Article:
Israeli News: A Daily Analysis
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A Daily Analysis
By Marc Schulman

June 14, 2007 Hamas Captures All of Gaza Strip

As Shimon Peres was celebrating his election as the new President of Israel, the last nails were being driven in the coffin that was his vision of the New Middle East.  Unfortunately, the date June 14 will go down as a pivotal one as the ongoing history of the Israeli- Palestinian conflict is written.  It is the day that ended the hope that the pragmatics on both sides of the conflict would be able to put aside their hatreds and conflicting historic narratives and reach an agreement. 
Hamas took over the Gaza Strip in a way that showed a level of premeditated cruelty and hatred aimed at other Palestinians that it put a chill into the bodies of many Israelis wondering how cruel they would be if they ever had a chance to attack an Israeli.
Things in Gaza have gotten far worse quicker than even the most vociferous critics of the withdrawal from Gaza stated.  There is now the first territory in the Middle East controlled exclusively by the Muslim Brotherhood.  What happens if their victory in Gaza influences Egypt and the Muslim Brotherhood takes over there?  How can Israel keep Iran from supplying advanced weapons to Hamas in the Gaza Strip?  More immediately, can Israel stop the Hamas from taking over in the West Bank? 
Most commentators today discussed how the West Bank is different; Gaza is one overcrowded prison, filled with people who have never left Gaza, while the West Bank’s population is more sophisticated and wealthier, thus they would never allow the Hamas to take over.  On the other hand, I would not be so sure.  The quick and total victory of the Hamas over the larger forces of Fatah makes it clear that the Fatah forces are an illusion.  Similar to the French army in 1940, or to the Shah army before the fall, Fatah looks competent but it is merely an illusion. I
Tonight Israeli television showed the leaders of the Fatah military forces in Gaza all in the lobby of a hotel in Ramallah, they were a group of beaten old men.  These were the men who had fought Israel from Beirut and later from Tunis and returned with Arafat after Camp David.  Today they have once again been exiled, this time by their fellow Palestinians.  Who controls the West Bank for Fatah?  First and foremost there is Palestinian Chairman Abbas who has proved to be a weak leader, unable to take decisive action until it is too late.  The rest of his advisors and confidents are similar to the Fatah leaders in Gaza who have now fled.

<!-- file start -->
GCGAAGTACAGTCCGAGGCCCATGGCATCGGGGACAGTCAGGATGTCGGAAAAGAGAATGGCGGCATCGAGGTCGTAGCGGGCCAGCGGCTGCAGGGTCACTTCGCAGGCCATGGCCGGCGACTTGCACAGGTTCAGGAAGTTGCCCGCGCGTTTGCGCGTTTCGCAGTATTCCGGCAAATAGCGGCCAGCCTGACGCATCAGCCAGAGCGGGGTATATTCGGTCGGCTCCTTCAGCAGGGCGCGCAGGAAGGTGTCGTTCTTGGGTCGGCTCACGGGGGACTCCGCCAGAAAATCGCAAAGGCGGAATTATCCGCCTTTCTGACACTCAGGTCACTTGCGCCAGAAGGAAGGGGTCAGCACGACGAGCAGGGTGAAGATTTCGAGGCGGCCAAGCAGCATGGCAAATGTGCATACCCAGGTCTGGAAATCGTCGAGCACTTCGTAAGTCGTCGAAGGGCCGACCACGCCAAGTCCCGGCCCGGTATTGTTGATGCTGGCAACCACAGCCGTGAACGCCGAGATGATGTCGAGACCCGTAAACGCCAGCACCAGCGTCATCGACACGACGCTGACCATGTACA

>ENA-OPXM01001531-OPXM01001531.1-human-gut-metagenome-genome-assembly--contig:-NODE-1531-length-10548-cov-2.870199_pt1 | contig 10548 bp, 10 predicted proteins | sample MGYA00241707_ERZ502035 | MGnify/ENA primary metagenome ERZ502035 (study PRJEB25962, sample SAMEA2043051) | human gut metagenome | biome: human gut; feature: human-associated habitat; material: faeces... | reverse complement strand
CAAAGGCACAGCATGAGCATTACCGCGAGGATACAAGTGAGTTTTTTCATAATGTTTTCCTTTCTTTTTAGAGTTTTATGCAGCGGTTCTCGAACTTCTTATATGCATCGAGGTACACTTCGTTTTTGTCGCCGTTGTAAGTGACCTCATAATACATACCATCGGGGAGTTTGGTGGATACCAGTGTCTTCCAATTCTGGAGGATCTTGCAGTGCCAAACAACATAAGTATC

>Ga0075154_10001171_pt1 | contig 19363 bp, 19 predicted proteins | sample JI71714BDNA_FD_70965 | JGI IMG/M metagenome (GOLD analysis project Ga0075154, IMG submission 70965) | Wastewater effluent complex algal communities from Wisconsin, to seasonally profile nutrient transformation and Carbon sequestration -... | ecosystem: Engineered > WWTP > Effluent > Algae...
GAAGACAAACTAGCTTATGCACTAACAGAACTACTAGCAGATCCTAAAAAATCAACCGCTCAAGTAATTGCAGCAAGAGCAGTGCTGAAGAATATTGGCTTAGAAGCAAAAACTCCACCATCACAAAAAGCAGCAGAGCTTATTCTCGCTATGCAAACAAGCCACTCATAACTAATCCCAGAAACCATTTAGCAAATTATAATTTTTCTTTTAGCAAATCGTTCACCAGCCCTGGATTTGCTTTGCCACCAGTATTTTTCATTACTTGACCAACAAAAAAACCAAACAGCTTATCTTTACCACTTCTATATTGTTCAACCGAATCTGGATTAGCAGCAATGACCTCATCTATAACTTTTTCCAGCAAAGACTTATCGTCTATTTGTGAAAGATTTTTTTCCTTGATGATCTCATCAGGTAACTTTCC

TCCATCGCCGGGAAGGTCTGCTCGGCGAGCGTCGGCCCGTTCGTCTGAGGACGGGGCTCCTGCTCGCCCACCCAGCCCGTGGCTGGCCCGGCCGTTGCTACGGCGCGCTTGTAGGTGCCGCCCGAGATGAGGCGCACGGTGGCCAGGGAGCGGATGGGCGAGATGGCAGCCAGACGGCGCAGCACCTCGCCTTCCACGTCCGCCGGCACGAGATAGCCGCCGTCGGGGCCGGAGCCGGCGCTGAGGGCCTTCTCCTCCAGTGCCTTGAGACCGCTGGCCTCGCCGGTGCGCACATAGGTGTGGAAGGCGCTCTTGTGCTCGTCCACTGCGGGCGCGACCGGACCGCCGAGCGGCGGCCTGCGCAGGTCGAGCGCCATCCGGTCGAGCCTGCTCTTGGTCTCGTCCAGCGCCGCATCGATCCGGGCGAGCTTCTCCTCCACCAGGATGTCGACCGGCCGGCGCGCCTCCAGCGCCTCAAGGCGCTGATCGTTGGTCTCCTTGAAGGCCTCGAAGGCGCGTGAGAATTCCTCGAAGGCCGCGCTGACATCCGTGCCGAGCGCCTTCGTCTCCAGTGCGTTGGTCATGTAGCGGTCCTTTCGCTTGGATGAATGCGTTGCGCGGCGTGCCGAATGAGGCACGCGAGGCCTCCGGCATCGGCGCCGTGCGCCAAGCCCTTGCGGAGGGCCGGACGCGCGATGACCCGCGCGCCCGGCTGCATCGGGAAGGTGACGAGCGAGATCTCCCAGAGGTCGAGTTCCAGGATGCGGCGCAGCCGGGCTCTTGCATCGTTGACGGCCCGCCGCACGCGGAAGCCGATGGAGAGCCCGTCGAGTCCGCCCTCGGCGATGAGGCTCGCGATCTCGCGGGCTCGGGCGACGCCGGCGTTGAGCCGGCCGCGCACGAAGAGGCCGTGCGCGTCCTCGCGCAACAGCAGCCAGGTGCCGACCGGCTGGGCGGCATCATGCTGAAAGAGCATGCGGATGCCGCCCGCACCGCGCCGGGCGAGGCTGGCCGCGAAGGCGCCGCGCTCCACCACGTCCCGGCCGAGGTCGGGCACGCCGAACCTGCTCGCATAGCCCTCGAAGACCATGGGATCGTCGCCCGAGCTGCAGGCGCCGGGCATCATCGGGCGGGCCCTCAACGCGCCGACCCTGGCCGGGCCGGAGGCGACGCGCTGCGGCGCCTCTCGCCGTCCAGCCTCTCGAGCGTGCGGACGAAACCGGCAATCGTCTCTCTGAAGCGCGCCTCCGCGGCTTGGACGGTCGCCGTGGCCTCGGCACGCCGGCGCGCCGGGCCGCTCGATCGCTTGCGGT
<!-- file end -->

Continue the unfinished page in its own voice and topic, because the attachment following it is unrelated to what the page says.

What should Israel do now? First forget this pathetic call for an international force- who is kidding who?  What European country is going to send its men and women to impose control over the Hamas?  Look what is happening to the US in Iraq, no one wants that.
Israel must be willing to take extremely strong actions in the next few weeks.  First it must insist the Egypt take control of its border.  It is in Egypt's interest to do so, but it has to make it clear if Egypt does not Israel will.  Second it must make it clear that it will not allow a Hamas takeover in the West Bank.  If armed Hamas men try to take on the Fatah, Israel should use the opportunity to eliminate a future threat.  Finally, there is no choice but to follow what some on the right have been saying- finish the disengagement.  Israel has to make it clear that they have one chance- if there are any armed attacks of any kind from Gaza on Israel, the water and the electricity will be cut off. 
If one looks at the history of the last twenty years, alternative narratives are easy to present. One would say that Israel is in this mess because they did not make enough concessions, continued to build settlements and were not willing to take the risks for peace. Alternatively, it could be said that every concession Israel made just made it seem weaker in the eyes of the extremists: a little more pushing and pushing and Israel would topple. That failed during the terror bombings of 2001-03, the tourist stayed away but Israelis continued to suffer.
It was that feeling of perceived weakness in the eyes of the Arab world that impelled Prime Minister Olmert to take the actions he did and to launch this summer's war after Hezbollah attacked Israel, killed and kidnapped its soldiers.  Olmert's instinctive reaction was correct, only he did not realize that the army was not ready for war, and there was nobody there to tell him that.
Both narratives are right, but unfortunately Israel does not have the luxury of trying to relive counter-histories.  The situation is where it is now, with angry extremists who only call for Israel’s death in control of a mini state on Israel's border.  Any attempt to reach any sort of understanding with Hamas would only further strengthen them and their Iranian and Syrian sponsors.  They are now fully in control over a piece of territory and a population that no one has ever wanted.  Israel must make sure they choke on it.